1. Drag and drop "On Shake" block from the Input menu onto the canvas.
  2. Click the "Shake" option to open the dropdown and choose "Face Up".
  3. Drag and drop "[Strip] set all pixels to [color]" into the "On Face Up" block.
    1. Choose a color by clicking on the color box and picking from the swatches.
  4. Drag and drop "play sound [power up]" into the "On face up" block.
    1. Choose a sound effect by clicking on the dropdown picker.
  5. Download code and test!

When the board is facing up, it should light up the strip of neopixels and play a sound. That's great, but how do we get the lights to flash on and off?

Using Loops for Flashing Lights

In order to flash the NeoPixels on and off, we'll need to create a repeat block and loop between turning the pixels black and white (or in this case, on and off).

  1. Drag and drop "repeat [4] times" block from the "Loops" menu onto the canvas.
  2. Insert a "[strip] set all pixels to color" block into the "repeat [4] times" block.
    1. Choose the color black
  3. Drag and drop "pause [100]ms" block from the "Loops" menu below the "strip set all pixels" block.
    1. Type in or choose the value "100".
  4. Right click on the "[strip] set all pixels to color" block and choose duplicate.
    1. Place below the "pause" block
    2. Change the color to something other than black.
  5. Add another "pause" block to the bottom of the second "strip set all pixels" block.

And now we have a repeat block that we can insert into our "Face Up" block. You'll want to replace the first "strip set all pixels" block with our "repeat" block.

Adjust, Remix and Modify

You easily change up the options in the various blocks to make new events and triggers! Why not change on face up to on shake? Now you can shake the launch box to make lights or sounds! Add an on face down block to make it do other things when the lunchbox is closed! The options and combinations are enormous so start experimenting!

Magicial Liquid


Now let's move on to making a batch of slime! We found the easiest recipe use's Elmer's Magical Liquid.


This mixture is a combination of contact lens solution and backing soda. This makes it easier to make slime without having to worry about measuring several ingredients.  Less mess too!


The bottle has measuring markers on side so you can reference how much to use in a given batch.

Mix Glue

The instructions listed on the bottle state the use of 4oz, 5oz and 6oz glue bottles can make a single batch using 1/4 cup of magical liquid. Take your bottle of glue and dump the contents into the mixing bowl. You can tap the bottom of the bottle if you squeezing doesn't get it all out. Then, slowly pour the magical liquid into the glue a little at a time. Use your fingers to mix them together. Swirling the contents together help with blending.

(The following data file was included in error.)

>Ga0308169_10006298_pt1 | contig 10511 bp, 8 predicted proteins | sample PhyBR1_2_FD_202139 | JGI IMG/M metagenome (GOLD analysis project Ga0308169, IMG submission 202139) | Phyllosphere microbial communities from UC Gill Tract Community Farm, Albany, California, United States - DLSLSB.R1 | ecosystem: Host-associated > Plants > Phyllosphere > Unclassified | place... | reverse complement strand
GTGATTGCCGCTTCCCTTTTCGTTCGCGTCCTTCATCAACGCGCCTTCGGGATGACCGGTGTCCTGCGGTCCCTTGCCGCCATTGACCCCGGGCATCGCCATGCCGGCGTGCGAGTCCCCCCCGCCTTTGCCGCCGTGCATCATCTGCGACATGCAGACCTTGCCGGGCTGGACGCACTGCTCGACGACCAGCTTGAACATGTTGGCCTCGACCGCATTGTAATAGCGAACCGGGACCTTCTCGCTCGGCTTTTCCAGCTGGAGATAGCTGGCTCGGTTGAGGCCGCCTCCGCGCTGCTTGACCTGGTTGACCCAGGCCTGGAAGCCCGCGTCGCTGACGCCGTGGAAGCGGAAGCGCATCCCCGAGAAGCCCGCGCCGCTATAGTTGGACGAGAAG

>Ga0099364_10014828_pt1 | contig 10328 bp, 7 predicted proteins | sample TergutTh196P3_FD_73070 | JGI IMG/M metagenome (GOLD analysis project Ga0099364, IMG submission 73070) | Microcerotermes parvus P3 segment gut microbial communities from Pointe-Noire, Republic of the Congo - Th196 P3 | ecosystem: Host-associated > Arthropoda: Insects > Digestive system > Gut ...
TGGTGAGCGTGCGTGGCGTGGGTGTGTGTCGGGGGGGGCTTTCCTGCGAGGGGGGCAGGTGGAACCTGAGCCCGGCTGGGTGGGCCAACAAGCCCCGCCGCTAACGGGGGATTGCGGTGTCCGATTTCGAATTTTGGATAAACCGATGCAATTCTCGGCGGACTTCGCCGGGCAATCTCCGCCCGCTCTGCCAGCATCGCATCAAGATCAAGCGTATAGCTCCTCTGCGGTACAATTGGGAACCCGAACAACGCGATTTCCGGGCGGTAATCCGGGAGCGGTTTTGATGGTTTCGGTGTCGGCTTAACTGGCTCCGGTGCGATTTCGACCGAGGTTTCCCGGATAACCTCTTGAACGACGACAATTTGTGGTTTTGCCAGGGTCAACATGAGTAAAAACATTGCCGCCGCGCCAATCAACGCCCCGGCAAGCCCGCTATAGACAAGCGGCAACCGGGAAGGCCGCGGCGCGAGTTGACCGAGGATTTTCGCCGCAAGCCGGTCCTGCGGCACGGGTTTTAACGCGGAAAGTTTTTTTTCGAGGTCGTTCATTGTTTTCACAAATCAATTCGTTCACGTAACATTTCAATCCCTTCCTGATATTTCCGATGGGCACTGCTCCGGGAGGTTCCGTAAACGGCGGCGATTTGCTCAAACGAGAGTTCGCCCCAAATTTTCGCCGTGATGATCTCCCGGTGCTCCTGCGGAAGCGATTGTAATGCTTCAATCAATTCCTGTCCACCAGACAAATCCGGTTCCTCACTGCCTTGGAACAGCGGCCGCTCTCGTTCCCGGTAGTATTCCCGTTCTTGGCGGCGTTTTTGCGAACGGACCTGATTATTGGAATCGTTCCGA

Take the slime out of the mixing bowl and knead with both hands. You'll want to do this until the slime has a stretchy consistency.  

If it's too sticky, you can add a small amount of magical liquid to even it out. Continue to knead the mixture with both hands but a third hand is very helpful if you get stuck!

Be mindful with the magical liquid. If you add too much, it the slime slightly hardens, becomes more tough and less stretchy. Our ideal mixture is slightly sticky, very goopy and stretchy. 

Continue to knead until it reaches your desired consistency.





Add bedazzle


To make our slime more colorful and textured, you can toss in decorations like beads, glitter, sequins and other bedazzles.


Try to avoid adding things that might be pointy and sharp. We added these little star flakes to our mix and didn't realize they were actually kinda sharp. It won't cut but might scrape a finger or two!


If you more slime that's fluffy and more "airy", try adding some shaving cream.





Store Slime

To extend the life of you slime, we'll want to store our slime in an air tight container or ziplock bags. Slime will dry if left out after a day. 


We designed these 2x3 dividers to be cut out of chipboard material. Our SVG files can be used on a laser cutter, cutting machine (like Cricut or Silhouette) or even 3D printed. Use a medium weight chipboard, it's about 1.6mm thick.

If you use a different material, make sure to measure the thickness. You may need to update the "slits" in the dividers to accommodate the materials thickness. The slits should be the same size as the material.

Bottom Liners

The bottom of the lunchbox is lined with a chipboard cutout that covers up the bottom. This helps keep the lunchbox clean in case things spill over. We used the same material as the dividers. You can also cutout the design out of foil card stock or patterned  scrapbooking paper.

Install NeoPixel Strip

A NeoPixel strip can be lined along the inside of the lunchbox. Place the strip down with the LEDs facing inwards. Spread the strip so it's right up against the walls of the lunchbox. The strip is insulated with a silicone sheathing that proves grip so it holds together.

Secure Circuit Playground

Use a bit of mounting tack to stick the circuit playground onto the inside of the cover. It looks great in the center of adabot's chest.

Install Battery Pack

Use another piece of mounting tack to secure the battery pack holder next to the circuit playground. Make sure the switch is facing up and accessible.

This guide was first published on Jun 13, 2018. It was last updated on Mar 08, 2024.